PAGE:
The value of Lack. It is from it that desire arises.
The suspended time of isolation to which we are forced, the absence of external commitments to which we dedicate ourselves, the slowness of days spent without the most common social distractions have placed us, willingly or unwillingly, in front of a mood that seemed almost buried, lost among the innumerable stimuli of a busy life: the sense of lack. The most banal social interaction – having a coffee with a friend – prevented, the simplest of gestures – a hug – avoided. All that seemed obvious, suddenly it was no longer.
However, every event that happens, even of the most disastrous ones, always has a positive side that hides, a secret teaching to give us.
If absence has burdened our souls and forced us to live with a feeling, the sense of loneliness, which we are accustomed to avoid too often, on the other hand it also had a positive effect: making us rediscover desire.
In an era like ours, where everything is just a click away – even a love relationship – the constructive power of desire had been lost. Rediscovering the etymology helps us to understand its strength even more: this term derives from Latin and is composed of the preposition de- that in Latin always has a negative meaning and from the term sidus which literally means star. To desire means, therefore, literally, “lack of stars”, of those good omens, of good wishes and therefore by extension this verb has also assumed the current meaning, understood as the perception of a lack and, consequently, as a feeling of research passionate.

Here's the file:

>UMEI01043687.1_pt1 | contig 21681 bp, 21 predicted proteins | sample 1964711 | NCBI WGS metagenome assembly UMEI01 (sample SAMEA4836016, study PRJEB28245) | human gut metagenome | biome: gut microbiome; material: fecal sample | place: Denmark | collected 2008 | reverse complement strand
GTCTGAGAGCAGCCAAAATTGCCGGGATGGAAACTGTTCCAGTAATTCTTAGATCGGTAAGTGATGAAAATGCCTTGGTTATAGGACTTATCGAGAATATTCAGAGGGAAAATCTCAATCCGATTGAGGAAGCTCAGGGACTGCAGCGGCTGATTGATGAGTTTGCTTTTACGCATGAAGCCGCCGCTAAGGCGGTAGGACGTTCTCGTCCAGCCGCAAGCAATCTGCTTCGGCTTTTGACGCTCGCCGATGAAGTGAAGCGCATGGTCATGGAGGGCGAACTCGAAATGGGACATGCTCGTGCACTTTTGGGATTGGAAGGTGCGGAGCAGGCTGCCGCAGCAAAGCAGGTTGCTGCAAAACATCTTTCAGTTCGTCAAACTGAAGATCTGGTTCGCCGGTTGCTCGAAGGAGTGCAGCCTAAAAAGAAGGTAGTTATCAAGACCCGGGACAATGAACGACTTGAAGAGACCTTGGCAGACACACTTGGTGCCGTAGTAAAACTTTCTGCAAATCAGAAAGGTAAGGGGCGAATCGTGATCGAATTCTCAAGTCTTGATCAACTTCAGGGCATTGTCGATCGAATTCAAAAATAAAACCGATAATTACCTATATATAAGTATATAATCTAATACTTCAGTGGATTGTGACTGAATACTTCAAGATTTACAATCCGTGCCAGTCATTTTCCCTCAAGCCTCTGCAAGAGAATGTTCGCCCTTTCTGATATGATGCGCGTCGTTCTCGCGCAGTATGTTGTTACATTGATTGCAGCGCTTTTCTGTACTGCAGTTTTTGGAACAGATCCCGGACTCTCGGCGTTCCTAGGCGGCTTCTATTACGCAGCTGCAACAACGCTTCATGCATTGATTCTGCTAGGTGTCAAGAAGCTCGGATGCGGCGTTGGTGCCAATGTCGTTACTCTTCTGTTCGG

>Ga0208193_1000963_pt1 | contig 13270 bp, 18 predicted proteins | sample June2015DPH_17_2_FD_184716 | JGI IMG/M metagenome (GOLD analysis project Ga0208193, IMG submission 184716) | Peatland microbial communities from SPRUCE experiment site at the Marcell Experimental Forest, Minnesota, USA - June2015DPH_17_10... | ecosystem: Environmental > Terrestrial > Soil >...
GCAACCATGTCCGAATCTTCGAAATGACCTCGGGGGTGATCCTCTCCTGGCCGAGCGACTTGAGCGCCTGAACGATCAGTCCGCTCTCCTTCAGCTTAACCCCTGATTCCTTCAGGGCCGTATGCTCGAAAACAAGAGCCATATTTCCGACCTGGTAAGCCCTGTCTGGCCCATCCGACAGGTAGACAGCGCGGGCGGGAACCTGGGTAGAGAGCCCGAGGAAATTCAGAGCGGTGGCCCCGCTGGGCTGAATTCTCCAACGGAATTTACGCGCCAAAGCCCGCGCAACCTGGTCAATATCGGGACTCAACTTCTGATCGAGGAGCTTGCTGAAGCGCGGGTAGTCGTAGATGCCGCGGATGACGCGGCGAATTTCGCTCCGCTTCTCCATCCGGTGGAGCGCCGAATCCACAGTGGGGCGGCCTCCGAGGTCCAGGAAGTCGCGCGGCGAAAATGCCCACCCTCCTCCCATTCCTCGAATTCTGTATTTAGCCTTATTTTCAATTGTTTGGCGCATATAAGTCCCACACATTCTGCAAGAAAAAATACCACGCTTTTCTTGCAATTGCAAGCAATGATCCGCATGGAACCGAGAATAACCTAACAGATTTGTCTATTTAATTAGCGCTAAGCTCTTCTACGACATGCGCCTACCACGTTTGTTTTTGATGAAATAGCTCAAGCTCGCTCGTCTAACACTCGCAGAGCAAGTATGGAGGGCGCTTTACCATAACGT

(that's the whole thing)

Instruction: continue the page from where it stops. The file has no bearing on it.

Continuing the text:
Passionate research, the engine of all vital impetus, what leads us to embark on a path through which we grow and change is a direct consequence of the lack. Without it, we would not look for anything, in the absence of it, for lack, we would have no reason to move and we will remain there, in the swampy static nature of a life always equal to itself, without salt or poetry. Without those inner voids, sometimes so frightening, we would not feel the push that leads us to question new horizons. We would not be urged to embark on our personal journey of discovery, of the world as of ourselves. Without those voids, those absences, life wouldn’t even begin. Because it is continuous research, it is a journey, perpetual movement.
That’s why I invite you to thank your inner voids , the absences that have appeared in these still days: they have allowed you to discover what moves you, what represents a vital impetus for you. They have allowed you to get to the root of your desires and, thanks to them, now where to go, where to go once the lockdown is over.
I want to leave you with the words of a great man, a revolutionary spirit of our time, who best of all has been able to express and take all the good possible from the lack: